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By Brad Spencer
Mom bought a hoop. Mom put up the hoop. Girl went outside and started shooting baskets. Dad came out and asked, "What do you think you're doing? Put that ball down unless you're serious about learning the sacred sport of basketball." Girl didn't put down the ball.
Taylor Nazon was in fourth grade and had already sifted through numerous sports and extracurricular activities, seeking one that would hold her interest longer than a tryout or a lesson. The saxophone, the piano, swimming, ballet, karate, gymnastics and soccer, nothing stuck. When the interest in basketball surfaced, her father Jeune, who played college ball at Knox College, was suspicious of his daughter's commitment.
"I didn't think it was something she would stick with," recalls Jeune, laughing now. "She had started and ended so many things numerous times in the past. I just thought this would be another one. So before she even began, I wanted to be certain."
Taylor's mom, Adrienne, had a good feeling about basketball, that it might hold all the challenges her middle child longed for. Basketball — quick, graceful, intense — had the other activities rolled into one. It had it all. The hoop went up, outside went Taylor, with Dad and his advice not far behind.
Eight years later, Taylor, 18, is enjoying her senior year at Trinity High School in River Forest. She's averaging 16 points per game. She eclipsed the 1,000-point mark in her high school career earlier in the season. She also has over 250 career steals and 250 career assists. The program is on pace for 110 victories during her remarkable four-year career as a starter on varsity. She will likely be a four-year, all-conference player and two-time Honorable Mention All-Area player. She is also a serious candidate for Player of the Year in the Girls Catholic Athletic Conference. Her best game thus far was a career-high, 29-point performance in a win over Milwaukee Riverside back in December.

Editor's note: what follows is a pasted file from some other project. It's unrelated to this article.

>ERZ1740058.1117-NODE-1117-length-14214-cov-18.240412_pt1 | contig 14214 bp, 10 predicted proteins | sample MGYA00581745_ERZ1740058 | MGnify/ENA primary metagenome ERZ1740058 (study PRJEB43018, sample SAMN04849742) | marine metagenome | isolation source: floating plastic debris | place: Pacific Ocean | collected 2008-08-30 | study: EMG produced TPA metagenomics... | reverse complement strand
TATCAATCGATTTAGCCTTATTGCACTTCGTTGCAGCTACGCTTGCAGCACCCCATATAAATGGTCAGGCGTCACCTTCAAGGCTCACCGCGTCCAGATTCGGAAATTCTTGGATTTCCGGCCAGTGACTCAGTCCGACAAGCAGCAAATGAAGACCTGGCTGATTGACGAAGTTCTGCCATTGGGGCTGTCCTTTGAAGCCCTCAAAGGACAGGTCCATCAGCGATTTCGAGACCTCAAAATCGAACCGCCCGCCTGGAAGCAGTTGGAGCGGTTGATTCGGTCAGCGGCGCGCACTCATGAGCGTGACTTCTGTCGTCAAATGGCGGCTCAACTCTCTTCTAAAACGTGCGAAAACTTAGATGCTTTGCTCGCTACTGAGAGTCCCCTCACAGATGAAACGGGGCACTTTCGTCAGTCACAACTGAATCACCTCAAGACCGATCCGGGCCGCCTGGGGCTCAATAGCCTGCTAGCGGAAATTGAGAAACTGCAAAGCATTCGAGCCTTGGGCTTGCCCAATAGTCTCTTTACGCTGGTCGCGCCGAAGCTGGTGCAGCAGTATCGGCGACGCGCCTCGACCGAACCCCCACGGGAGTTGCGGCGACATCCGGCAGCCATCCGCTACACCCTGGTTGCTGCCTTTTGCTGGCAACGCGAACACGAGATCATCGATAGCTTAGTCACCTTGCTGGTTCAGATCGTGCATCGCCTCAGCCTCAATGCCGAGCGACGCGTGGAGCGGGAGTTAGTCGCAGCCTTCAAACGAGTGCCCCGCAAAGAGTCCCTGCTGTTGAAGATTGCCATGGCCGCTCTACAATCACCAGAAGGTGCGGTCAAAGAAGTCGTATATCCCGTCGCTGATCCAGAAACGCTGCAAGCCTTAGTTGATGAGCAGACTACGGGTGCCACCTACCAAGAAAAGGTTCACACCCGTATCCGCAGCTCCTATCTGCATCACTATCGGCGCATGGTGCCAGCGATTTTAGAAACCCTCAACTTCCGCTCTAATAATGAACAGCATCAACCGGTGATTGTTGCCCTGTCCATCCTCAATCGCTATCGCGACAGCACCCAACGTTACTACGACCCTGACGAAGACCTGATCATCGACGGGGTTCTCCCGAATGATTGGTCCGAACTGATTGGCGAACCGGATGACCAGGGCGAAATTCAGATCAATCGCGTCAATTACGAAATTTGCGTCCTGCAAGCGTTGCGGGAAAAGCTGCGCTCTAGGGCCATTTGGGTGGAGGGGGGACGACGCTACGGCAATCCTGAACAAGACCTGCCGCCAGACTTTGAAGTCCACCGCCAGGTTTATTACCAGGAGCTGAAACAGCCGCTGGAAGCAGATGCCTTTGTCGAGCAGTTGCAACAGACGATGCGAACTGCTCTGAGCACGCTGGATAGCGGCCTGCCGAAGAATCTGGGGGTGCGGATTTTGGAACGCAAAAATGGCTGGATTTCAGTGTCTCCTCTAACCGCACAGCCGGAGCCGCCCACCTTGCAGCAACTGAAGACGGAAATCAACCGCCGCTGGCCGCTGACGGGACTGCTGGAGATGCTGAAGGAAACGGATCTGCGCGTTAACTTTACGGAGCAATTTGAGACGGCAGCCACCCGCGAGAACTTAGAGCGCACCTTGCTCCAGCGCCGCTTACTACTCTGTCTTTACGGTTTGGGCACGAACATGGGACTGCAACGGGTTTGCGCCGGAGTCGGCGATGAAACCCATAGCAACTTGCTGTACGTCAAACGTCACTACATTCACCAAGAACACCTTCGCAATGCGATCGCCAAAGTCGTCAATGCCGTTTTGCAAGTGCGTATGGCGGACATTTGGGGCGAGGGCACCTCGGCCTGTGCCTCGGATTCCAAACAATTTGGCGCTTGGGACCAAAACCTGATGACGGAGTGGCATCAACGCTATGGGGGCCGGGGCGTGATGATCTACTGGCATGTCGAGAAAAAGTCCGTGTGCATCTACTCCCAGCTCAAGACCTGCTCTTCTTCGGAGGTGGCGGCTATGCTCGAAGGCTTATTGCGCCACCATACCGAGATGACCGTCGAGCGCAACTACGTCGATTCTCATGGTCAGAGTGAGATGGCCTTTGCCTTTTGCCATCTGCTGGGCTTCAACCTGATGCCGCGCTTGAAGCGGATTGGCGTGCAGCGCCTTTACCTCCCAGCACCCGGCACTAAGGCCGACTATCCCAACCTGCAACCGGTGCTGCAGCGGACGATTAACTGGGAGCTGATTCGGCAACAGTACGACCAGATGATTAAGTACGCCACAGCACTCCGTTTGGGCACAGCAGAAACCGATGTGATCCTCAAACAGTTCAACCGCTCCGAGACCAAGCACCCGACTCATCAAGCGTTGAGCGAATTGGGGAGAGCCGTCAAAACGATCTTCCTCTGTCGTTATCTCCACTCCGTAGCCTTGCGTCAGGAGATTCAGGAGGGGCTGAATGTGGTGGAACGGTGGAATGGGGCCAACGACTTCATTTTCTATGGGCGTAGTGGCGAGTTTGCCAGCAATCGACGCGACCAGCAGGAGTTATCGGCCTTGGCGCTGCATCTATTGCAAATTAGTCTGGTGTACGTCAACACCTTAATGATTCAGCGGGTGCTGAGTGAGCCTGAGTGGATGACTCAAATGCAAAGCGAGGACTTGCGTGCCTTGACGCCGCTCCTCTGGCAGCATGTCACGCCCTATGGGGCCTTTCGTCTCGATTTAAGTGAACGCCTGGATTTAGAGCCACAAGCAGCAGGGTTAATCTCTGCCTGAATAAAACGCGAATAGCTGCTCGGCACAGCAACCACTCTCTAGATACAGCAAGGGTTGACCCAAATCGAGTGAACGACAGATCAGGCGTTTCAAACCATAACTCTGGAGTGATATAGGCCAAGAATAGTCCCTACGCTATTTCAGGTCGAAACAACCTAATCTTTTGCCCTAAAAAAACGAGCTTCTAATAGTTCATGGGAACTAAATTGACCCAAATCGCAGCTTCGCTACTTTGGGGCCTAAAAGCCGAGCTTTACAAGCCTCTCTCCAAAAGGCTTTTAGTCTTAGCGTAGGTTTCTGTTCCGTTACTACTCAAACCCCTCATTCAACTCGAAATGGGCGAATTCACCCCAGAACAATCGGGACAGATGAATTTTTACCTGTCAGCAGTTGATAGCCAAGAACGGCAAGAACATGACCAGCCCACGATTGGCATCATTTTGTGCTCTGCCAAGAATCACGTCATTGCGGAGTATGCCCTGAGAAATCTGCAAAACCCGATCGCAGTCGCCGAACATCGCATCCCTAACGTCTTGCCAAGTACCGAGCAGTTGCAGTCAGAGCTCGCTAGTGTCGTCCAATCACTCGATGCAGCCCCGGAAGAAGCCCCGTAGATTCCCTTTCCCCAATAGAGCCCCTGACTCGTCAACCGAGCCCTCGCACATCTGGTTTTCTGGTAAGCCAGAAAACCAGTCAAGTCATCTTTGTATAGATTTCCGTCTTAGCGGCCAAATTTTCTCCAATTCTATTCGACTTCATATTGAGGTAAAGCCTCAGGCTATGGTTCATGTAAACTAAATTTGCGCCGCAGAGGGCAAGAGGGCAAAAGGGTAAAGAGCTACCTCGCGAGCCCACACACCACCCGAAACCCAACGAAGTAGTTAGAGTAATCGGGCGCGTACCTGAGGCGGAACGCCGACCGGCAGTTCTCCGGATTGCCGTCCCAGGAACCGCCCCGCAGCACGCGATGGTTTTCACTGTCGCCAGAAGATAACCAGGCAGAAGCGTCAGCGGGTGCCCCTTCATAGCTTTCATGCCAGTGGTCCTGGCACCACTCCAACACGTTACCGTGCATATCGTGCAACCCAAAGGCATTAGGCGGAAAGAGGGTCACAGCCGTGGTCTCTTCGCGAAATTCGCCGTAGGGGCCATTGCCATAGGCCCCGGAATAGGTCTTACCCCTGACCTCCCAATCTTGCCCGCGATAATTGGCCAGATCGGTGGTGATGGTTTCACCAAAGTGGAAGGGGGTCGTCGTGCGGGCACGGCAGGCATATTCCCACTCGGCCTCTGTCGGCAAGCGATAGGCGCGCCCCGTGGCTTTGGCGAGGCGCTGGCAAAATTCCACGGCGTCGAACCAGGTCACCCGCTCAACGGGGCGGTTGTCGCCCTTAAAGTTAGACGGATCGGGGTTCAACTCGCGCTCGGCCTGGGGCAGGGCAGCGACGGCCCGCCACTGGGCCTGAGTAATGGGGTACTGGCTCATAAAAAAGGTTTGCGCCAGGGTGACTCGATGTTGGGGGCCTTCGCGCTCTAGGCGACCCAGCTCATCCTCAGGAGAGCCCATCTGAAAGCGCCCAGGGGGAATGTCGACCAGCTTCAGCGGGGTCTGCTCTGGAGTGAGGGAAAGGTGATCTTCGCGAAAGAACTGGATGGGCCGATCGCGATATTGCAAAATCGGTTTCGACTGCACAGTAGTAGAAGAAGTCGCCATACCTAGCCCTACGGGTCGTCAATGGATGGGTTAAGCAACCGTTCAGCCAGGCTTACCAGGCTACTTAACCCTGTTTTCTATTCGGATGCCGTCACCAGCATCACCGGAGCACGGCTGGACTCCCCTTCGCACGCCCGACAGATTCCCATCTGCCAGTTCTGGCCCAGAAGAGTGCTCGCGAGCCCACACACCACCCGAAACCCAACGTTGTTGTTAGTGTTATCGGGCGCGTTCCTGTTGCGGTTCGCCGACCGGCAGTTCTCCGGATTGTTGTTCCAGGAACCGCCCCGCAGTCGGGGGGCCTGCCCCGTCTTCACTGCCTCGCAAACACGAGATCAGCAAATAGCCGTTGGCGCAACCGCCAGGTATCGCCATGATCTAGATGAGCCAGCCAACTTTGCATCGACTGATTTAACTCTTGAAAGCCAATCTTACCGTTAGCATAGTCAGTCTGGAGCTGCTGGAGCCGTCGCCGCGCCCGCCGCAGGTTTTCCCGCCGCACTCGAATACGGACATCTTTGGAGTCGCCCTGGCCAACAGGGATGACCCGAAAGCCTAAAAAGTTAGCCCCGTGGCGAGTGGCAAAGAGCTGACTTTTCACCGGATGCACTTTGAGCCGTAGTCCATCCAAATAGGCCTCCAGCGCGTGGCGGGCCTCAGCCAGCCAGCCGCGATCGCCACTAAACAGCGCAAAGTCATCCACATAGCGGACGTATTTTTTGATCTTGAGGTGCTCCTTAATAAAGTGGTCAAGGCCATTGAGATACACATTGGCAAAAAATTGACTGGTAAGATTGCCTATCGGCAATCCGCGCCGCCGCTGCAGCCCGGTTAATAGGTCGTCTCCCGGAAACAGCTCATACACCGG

Yeah, basketball was the one that stuck.
When it came time to decide on the many colleges that coveted the 5-foot-8 guard, Taylor was torn. Colgate, Butler, Drake and Yale were considered but they would take her away from the one person she admired the most, her little sister Jordan.
No one is a bigger fan of Taylor than her 16-year-old sister, who suffers from a severe brain disorder due to the effects of the Leukemia she was diagnosed with at 18 months. And Taylor is Jordan's No. 1 fan.
Jordan attends all of Taylor's home basketball games, mouthing the lyrics to the national anthem before tip-off. The sisters spend time hanging out, like teenagers will, in the finished attic of their home on Chicago's South Side. They listen to music and go to the movies. If Taylor is at home, Jordan is usually by her side. Therefore, the college Taylor chose would need to be close to home.
Loyola University isn't just getting a talented hoops player, it will also have an intelligent and dedicated student on campus. Taylor has a 4.3 grade-point average at Trinity and is considering a career in social work after, possibly, law school. This spring she's looking forward to a trip to Guatemala, set up through Trinity, to volunteer at an orphanage.
"Having Jordan as a sister has put me in a position to meet a lot of different people with special needs," she says. "It has put things in perspective for me."
She's also learned so much from her peers. Role models who helped Taylor adjust to the varsity level at such a young age include former Trinity stars Divinity Brown, Vickie Harris and Megan Podkowa, who is now playing at DePaul University. "They were great leaders and I looked up to them," she says.
But it's Taylor who is now leading the Blazers. As of Jan. 28, the team was riding a 19-3 overall record and had won the Girls Catholic Athletic Conference with a 6-1 mark. They still have the GCAC Tournament to play, but the team is favored to go far there as well as in the Class 4A State playoffs beginning in mid-February.
On Feb. 6, the Blazers will conclude the regular season with a game at Whitney Young, the same team that handed them their only two losses last season. There is still plenty of basketball to be played before Taylor takes her game to Loyola.
In other words, the girl won't be putting down the ball anytime soon.
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